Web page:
Wednesday, 10 April 2019

EU leaders 'agree to postpone Britain's exit until 31 October'

Theresa May has reportedly been handed a humiliating Halloween Brexit nightmare with EU leaders agreeing to delay the UK’s departure until October 31 at a crunch summit tonight.


The six-month extension would be accompanied by a review in June, according to a Reuters source, dashing the hopes of the Prime Minister, who had begged them to postpone our departure until then.

The date is seen as a compromise between the majority of the EU 27 leaders who wanted to delay Brexit until the end of the year or March 202, and France's Emmanuel Macron, who emerged as a vocal opponent to a long extension. 

Reuters had quoted a diplomatic source who said Mr Macron wants to actually offer Mrs May roughly what she wants, telling his counterparts a delay past June 30 would undermine the EU.
The source suggested the French were being 'annoying, just posturing to show how important and powerful they are'.





They added: 'He is in a bit of a schizophrenic situation - (his) domestic audience demands that he is tough on Britain for historic reasons.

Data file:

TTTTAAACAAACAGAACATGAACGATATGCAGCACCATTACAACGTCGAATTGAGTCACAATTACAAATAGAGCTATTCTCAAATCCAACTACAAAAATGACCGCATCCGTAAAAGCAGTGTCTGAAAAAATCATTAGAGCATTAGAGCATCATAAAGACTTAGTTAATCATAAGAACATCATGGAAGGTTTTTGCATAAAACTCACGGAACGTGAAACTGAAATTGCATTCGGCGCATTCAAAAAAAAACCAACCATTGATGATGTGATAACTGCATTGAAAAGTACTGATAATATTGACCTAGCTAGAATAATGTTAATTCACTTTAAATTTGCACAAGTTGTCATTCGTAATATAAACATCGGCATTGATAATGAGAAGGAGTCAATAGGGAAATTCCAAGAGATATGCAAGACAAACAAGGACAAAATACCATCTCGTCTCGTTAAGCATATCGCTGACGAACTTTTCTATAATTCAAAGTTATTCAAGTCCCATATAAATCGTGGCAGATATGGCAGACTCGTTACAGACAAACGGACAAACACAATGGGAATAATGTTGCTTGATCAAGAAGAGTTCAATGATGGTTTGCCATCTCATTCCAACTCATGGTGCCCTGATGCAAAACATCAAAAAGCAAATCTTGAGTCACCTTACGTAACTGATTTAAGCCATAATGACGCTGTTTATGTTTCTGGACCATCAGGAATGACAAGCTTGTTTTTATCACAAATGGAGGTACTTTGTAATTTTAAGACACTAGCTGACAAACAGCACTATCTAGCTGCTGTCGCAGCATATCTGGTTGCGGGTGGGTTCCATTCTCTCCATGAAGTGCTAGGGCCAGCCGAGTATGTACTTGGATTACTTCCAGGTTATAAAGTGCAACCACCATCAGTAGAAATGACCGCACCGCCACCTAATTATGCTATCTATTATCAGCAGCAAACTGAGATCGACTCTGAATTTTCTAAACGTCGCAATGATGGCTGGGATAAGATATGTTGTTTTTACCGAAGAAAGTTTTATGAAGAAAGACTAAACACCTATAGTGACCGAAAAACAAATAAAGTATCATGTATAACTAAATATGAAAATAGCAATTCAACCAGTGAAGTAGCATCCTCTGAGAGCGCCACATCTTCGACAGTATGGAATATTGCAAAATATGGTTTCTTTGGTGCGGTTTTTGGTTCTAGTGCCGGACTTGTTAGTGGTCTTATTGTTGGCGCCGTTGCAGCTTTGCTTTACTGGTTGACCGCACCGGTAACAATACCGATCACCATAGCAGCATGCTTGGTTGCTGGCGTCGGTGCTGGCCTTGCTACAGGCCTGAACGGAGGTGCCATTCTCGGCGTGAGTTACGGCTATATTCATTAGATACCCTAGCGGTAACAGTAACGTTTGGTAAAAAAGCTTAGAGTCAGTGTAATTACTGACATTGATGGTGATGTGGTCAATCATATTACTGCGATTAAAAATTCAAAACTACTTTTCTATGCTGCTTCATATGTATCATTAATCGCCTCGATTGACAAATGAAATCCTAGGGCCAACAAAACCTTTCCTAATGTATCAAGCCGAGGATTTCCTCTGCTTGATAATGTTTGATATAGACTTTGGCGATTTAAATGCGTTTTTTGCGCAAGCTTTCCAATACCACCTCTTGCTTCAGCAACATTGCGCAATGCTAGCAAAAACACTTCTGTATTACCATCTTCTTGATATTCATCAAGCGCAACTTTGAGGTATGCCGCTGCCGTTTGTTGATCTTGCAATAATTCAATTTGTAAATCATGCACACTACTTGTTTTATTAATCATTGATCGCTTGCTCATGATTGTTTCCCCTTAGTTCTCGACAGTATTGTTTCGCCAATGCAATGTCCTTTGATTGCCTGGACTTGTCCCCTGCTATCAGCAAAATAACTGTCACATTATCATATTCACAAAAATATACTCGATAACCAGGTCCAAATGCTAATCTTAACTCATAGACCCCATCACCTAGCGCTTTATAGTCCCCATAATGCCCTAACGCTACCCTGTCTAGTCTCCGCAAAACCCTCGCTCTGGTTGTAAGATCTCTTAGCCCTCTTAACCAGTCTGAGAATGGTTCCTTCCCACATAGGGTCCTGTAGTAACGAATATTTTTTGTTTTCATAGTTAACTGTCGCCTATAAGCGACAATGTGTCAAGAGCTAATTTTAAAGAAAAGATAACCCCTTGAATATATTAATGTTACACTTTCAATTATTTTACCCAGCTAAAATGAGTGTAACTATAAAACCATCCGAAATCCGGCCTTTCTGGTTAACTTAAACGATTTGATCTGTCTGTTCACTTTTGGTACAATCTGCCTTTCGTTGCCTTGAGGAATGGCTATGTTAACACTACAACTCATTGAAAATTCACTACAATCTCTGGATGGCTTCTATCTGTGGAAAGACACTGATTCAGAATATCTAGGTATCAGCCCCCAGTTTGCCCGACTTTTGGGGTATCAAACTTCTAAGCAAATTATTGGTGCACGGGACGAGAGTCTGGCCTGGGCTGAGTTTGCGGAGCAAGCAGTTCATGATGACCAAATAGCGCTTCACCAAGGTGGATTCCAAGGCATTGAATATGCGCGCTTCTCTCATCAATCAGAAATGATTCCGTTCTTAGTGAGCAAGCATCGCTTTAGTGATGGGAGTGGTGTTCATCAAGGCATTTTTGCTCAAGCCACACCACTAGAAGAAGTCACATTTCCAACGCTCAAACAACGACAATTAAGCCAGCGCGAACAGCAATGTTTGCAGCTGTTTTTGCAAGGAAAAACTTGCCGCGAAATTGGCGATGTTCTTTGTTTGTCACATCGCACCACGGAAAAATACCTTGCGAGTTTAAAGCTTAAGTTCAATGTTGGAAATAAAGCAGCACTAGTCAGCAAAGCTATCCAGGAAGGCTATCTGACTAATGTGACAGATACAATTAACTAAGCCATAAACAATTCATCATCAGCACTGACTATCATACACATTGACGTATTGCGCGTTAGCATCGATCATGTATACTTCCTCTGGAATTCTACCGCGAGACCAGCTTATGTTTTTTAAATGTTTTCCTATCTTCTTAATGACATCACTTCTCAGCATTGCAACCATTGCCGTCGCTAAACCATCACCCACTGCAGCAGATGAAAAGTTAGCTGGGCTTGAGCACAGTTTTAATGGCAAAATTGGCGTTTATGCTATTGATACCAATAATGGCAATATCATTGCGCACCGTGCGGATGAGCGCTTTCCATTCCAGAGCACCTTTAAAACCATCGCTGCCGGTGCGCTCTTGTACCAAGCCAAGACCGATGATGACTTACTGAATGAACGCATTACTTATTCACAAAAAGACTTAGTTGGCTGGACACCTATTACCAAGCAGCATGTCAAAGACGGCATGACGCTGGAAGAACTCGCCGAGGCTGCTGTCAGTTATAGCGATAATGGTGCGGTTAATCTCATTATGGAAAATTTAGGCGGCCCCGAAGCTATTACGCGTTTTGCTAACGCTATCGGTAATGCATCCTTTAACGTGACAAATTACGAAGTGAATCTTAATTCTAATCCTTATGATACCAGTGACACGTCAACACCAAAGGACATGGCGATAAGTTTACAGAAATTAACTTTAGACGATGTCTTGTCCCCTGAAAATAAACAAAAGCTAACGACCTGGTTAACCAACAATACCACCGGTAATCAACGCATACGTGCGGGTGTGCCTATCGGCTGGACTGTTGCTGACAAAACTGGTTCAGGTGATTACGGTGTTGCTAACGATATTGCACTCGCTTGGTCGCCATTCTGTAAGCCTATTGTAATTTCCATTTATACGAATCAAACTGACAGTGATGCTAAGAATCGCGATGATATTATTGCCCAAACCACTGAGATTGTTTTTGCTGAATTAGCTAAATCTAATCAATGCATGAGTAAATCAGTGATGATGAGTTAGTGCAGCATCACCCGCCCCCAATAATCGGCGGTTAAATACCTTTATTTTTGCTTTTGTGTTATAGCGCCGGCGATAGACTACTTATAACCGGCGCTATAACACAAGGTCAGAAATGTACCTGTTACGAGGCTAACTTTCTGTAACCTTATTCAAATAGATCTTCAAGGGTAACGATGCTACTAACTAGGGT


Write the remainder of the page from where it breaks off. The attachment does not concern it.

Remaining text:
On the other hand, France is among the most-hit in any no-deal Brexit. It will take hours before we pull him down from his tree.'

Sources suggested that as many as 17 of the 27 had wanted a much longer delay. But the October 31 date would be a rough half-way compromise between the two.

The Prime Minister spent a little more than an hour this evening in a question and answer session at the emergency meeting before being kicked out while they decide the UK's fate over a lavish seafood dinner.

She addressed the European Council session in the Belgian capital after president Macron had warned her that he was 'impatient' and that a long Brexit delay was not guaranteed.

He appeared to wink today as he arrived in the EU's core - after being urged not to 'humiliate' the Prime Minister.

He was set to demand the UK is subjected to a number of punitive conditions with a Christmas deadline to finally quit the trade bloc, but also raised the spectre of a no-deal Brexit, possibly on Friday.

Speaking to reporters ahead of the start of the emergency meeting of national leaders he warned that 'nothing is settled', including a long delay, and he was 'impatient' to hear what Mrs May had to say.

'We must understand today why this request, what is the political project which justifies it and what are the clear proposals?' he said.

'It is 34 months since the British referendum, and the key for us is that we are able to pursue the European project in a coherent way.

'I believe deeply that we are carrying out a European rebirth, and I don't want the subject of Brexit to get in the way of that.' 

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